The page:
Wi-Fi One LLC v. Broadcom Corp. (the sequel): After already winning one en banc rehearing, Wi-Fi One is back for more, seeking a second chance in front of the full appeals court to address the proper standard of appellate review for the PTAB’s application of its own rules.
University of California v. Broad Institute Inc.: The appeals court heard arguments in April in this high-stakes dispute over whether UC and the Broad Institute are entitled to separate patents on CRISPR, a breakthrough gene-editing technology.
Momenta Pharmaceuticals Inc. v. Bristol-Myers Squibb Co.: How the court decides this dispute, over a Bristol-Myers patent covering a rheumatoid arthritis treatment, could impact drug companies’ ability to appeal PTAB decisions when they challenge a drug patent before they are ready to launch a competing product.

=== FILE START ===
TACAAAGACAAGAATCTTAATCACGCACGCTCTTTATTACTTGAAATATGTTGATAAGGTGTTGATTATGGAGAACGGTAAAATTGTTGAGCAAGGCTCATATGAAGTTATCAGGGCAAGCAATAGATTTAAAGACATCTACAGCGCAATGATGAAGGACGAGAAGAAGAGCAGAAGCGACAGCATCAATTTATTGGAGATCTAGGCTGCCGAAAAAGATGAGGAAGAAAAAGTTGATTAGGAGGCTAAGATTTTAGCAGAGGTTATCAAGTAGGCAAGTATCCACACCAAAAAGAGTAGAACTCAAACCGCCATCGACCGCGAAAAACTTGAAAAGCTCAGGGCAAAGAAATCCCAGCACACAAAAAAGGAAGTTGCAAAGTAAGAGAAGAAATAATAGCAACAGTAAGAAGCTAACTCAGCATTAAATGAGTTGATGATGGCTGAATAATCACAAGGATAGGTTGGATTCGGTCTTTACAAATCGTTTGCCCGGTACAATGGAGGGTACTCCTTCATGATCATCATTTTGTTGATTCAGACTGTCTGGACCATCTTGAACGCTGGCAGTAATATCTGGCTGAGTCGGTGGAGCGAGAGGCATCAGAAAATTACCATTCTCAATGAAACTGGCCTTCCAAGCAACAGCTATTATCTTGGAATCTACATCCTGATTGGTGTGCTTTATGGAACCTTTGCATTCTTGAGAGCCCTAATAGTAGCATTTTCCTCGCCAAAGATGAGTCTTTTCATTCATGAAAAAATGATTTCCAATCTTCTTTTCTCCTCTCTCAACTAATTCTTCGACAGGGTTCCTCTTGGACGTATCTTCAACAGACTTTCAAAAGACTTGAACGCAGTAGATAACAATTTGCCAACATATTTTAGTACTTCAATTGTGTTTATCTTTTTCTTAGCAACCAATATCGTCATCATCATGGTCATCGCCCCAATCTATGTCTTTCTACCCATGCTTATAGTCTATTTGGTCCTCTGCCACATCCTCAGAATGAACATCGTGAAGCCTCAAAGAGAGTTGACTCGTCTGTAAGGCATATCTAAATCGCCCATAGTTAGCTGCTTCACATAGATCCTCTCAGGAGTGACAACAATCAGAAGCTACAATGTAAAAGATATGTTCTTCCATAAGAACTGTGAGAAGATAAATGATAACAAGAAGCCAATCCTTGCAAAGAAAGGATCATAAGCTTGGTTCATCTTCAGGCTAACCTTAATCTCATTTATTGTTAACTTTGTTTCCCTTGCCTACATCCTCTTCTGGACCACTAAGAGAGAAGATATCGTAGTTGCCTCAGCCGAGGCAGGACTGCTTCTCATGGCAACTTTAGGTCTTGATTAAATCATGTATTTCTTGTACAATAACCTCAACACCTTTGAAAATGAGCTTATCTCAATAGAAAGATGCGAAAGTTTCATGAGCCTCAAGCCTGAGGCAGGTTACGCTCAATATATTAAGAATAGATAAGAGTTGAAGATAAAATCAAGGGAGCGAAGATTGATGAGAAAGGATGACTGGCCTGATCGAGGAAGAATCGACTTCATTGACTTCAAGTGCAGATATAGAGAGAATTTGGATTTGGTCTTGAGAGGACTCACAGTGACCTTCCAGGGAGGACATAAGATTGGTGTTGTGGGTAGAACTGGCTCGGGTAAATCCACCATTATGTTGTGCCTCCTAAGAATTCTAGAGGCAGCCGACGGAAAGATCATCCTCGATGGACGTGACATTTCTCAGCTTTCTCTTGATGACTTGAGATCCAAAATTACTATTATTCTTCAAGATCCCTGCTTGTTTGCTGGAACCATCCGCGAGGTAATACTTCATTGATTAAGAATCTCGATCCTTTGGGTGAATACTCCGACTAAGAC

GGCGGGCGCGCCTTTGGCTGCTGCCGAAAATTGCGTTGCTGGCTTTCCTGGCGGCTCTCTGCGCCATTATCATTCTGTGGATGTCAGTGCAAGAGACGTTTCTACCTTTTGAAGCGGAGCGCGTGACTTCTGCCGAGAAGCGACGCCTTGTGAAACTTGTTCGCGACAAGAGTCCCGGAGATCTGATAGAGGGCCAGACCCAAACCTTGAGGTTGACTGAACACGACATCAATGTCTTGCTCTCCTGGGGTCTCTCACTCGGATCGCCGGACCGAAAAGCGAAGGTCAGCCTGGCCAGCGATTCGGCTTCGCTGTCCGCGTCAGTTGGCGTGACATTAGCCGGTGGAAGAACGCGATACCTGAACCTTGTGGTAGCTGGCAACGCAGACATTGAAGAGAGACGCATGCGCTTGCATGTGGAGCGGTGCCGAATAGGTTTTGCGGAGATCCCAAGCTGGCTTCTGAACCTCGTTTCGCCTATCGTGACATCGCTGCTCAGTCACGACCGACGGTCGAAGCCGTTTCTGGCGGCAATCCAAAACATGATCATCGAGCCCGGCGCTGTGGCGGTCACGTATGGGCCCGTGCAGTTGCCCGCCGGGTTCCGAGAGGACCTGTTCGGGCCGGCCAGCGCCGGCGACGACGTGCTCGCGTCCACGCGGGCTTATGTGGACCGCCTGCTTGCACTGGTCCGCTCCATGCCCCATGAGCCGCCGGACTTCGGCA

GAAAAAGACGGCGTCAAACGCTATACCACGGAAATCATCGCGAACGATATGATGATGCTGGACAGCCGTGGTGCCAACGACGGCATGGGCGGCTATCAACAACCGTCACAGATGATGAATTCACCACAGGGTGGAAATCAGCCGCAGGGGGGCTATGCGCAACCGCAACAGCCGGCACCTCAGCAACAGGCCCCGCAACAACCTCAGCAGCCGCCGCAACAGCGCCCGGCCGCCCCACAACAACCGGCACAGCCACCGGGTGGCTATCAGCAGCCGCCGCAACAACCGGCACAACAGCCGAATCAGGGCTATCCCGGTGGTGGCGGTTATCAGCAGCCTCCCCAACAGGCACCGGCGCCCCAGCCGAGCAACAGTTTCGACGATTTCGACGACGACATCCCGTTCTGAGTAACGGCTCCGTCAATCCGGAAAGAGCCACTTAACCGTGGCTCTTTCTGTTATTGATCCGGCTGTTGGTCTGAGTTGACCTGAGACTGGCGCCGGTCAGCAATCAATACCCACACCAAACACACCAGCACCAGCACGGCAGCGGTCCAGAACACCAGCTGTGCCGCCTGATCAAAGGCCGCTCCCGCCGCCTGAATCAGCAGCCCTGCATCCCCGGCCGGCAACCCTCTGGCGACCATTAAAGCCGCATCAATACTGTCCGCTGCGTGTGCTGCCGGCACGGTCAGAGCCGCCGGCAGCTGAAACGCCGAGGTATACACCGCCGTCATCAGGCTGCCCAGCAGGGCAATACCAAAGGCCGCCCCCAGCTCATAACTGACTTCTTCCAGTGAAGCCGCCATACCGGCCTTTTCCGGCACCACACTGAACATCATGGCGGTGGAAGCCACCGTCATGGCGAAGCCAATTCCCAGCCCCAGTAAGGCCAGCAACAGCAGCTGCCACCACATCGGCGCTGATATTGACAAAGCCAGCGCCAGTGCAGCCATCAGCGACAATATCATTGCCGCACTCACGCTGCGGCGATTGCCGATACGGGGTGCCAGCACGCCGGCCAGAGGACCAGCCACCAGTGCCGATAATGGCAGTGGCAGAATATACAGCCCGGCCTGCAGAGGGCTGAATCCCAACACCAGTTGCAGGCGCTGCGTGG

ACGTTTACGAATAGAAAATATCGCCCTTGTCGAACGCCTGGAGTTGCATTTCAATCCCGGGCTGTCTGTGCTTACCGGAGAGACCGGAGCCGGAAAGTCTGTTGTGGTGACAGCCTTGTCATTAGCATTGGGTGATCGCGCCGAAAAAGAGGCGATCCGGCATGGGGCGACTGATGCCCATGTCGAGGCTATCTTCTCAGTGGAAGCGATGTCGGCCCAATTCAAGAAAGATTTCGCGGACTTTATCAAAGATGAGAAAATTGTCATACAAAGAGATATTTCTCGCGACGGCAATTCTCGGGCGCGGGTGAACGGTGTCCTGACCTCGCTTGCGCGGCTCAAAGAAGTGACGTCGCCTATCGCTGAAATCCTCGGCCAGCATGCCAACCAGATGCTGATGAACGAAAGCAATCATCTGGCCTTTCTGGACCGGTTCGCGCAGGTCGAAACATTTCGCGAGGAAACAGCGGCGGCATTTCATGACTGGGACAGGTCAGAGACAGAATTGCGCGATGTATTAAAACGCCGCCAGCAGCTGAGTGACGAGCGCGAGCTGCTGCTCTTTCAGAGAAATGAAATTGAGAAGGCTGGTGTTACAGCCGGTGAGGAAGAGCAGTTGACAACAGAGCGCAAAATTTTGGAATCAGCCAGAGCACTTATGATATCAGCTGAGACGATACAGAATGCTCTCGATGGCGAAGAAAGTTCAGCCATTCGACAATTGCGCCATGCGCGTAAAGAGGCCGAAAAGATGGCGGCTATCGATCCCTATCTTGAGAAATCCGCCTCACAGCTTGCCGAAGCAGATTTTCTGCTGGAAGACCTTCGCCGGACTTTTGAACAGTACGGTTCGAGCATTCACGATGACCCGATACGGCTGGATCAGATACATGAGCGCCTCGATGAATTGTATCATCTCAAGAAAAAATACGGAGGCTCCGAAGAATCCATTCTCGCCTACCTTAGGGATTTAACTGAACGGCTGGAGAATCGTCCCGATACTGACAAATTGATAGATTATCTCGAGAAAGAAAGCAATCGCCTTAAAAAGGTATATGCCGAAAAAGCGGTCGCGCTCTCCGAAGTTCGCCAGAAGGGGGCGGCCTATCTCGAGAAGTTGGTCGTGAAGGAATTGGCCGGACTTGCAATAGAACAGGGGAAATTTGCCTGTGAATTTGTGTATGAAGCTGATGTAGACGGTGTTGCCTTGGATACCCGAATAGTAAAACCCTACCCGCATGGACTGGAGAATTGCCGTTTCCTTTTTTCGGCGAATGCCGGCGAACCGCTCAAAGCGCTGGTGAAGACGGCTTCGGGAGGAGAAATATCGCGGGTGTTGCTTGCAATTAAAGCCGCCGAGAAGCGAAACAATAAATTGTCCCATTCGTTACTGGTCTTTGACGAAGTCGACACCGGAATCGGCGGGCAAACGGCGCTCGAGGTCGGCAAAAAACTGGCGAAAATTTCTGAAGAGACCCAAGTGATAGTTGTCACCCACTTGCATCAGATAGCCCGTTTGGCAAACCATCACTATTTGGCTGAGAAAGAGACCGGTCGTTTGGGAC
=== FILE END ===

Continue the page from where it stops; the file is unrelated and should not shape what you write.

ATI Technologies ULC v. Matal: This case, involving semiconductor technology, could give the Federal Circuit a chance to address the standard the PTAB applies when evaluating what’s known as "swear behind" — when a patent owner tries to disqualify a reference by establishing an earlier date of invention.
GoPro Inc. v. Contour IP Holdings LLC: GoPro is appealing PTAB decisions that upheld two Contour patents covering action video cameras, in a case that could provide guidance on the appropriate standard for determining whether a printed publication is available as prior art.
--Editing by Rebecca Flanagan and Aaron Pelc.